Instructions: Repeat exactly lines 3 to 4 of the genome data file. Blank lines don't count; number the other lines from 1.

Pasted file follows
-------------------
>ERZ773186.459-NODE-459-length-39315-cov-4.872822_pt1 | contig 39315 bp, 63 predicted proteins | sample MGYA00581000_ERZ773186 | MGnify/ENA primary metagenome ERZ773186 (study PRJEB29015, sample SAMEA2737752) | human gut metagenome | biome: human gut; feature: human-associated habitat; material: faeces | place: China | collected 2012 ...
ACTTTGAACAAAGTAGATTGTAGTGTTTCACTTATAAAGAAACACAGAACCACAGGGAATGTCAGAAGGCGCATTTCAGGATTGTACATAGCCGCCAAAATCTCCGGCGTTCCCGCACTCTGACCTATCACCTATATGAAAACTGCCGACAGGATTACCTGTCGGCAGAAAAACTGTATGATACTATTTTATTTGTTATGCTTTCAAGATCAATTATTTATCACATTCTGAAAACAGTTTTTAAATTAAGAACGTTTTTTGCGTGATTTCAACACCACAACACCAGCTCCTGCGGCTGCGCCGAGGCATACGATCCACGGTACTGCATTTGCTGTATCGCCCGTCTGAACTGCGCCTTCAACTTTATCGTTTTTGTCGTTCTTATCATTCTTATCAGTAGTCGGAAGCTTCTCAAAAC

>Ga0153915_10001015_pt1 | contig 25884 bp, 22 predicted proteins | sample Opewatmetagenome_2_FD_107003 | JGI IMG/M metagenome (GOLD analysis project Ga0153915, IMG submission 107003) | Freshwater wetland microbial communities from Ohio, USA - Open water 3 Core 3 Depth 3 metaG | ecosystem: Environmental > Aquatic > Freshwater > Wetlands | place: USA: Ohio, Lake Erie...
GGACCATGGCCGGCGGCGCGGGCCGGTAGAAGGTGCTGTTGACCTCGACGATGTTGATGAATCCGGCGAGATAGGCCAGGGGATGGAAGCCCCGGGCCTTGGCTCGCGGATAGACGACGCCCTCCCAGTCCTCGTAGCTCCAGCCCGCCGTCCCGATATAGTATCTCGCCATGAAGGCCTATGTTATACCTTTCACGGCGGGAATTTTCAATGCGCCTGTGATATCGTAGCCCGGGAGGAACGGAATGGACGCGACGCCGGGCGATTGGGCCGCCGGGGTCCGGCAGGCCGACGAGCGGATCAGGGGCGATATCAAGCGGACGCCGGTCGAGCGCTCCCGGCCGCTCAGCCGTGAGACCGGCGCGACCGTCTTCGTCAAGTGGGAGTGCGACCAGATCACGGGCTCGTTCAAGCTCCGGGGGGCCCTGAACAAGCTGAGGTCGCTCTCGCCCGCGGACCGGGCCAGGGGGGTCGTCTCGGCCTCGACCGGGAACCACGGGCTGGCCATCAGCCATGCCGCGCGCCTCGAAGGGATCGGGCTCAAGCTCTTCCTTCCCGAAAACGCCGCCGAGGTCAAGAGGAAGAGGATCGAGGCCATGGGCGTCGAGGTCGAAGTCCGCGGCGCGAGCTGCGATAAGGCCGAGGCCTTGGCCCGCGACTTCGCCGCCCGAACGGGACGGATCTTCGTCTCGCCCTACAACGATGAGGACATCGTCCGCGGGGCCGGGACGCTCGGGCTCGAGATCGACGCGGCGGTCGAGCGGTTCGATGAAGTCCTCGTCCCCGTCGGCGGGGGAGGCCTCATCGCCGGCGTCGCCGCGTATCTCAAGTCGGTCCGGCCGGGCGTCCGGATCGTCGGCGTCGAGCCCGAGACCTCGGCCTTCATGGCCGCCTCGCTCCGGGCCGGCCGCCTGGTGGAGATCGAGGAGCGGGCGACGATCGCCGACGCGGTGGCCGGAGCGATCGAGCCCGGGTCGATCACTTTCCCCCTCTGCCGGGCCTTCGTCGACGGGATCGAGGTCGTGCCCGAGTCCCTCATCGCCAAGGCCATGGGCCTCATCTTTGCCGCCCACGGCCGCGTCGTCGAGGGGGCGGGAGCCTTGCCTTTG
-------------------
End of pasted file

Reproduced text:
>Ga0153915_10001015_pt1 | contig 25884 bp, 22 predicted proteins | sample Opewatmetagenome_2_FD_107003 | JGI IMG/M metagenome (GOLD analysis project Ga0153915, IMG submission 107003) | Freshwater wetland microbial communities from Ohio, USA - Open water 3 Core 3 Depth 3 metaG | ecosystem: Environmental > Aquatic > Freshwater > Wetlands | place: USA: Ohio, Lake Erie...
GGACCATGGCCGGCGGCGCGGGCCGGTAGAAGGTGCTGTTGACCTCGACGATGTTGATGAATCCGGCGAGATAGGCCAGGGGATGGAAGCCCCGGGCCTTGGCTCGCGGATAGACGACGCCCTCCCAGTCCTCGTAGCTCCAGCCCGCCGTCCCGATATAGTATCTCGCCATGAAGGCCTATGTTATACCTTTCACGGCGGGAATTTTCAATGCGCCTGTGATATCGTAGCCCGGGAGGAACGGAATGGACGCGACGCCGGGCGATTGGGCCGCCGGGGTCCGGCAGGCCGACGAGCGGATCAGGGGCGATATCAAGCGGACGCCGGTCGAGCGCTCCCGGCCGCTCAGCCGTGAGACCGGCGCGACCGTCTTCGTCAAGTGGGAGTGCGACCAGATCACGGGCTCGTTCAAGCTCCGGGGGGCCCTGAACAAGCTGAGGTCGCTCTCGCCCGCGGACCGGGCCAGGGGGGTCGTCTCGGCCTCGACCGGGAACCACGGGCTGGCCATCAGCCATGCCGCGCGCCTCGAAGGGATCGGGCTCAAGCTCTTCCTTCCCGAAAACGCCGCCGAGGTCAAGAGGAAGAGGATCGAGGCCATGGGCGTCGAGGTCGAAGTCCGCGGCGCGAGCTGCGATAAGGCCGAGGCCTTGGCCCGCGACTTCGCCGCCCGAACGGGACGGATCTTCGTCTCGCCCTACAACGATGAGGACATCGTCCGCGGGGCCGGGACGCTCGGGCTCGAGATCGACGCGGCGGTCGAGCGGTTCGATGAAGTCCTCGTCCCCGTCGGCGGGGGAGGCCTCATCGCCGGCGTCGCCGCGTATCTCAAGTCGGTCCGGCCGGGCGTCCGGATCGTCGGCGTCGAGCCCGAGACCTCGGCCTTCATGGCCGCCTCGCTCCGGGCCGGCCGCCTGGTGGAGATCGAGGAGCGGGCGACGATCGCCGACGCGGTGGCCGGAGCGATCGAGCCCGGGTCGATCACTTTCCCCCTCTGCCGGGCCTTCGTCGACGGGATCGAGGTCGTGCCCGAGTCCCTCATCGCCAAGGCCATGGGCCTCATCTTTGCCGCCCACGGCCGCGTCGTCGAGGGGGCGGGAGCCTTGCCTTTG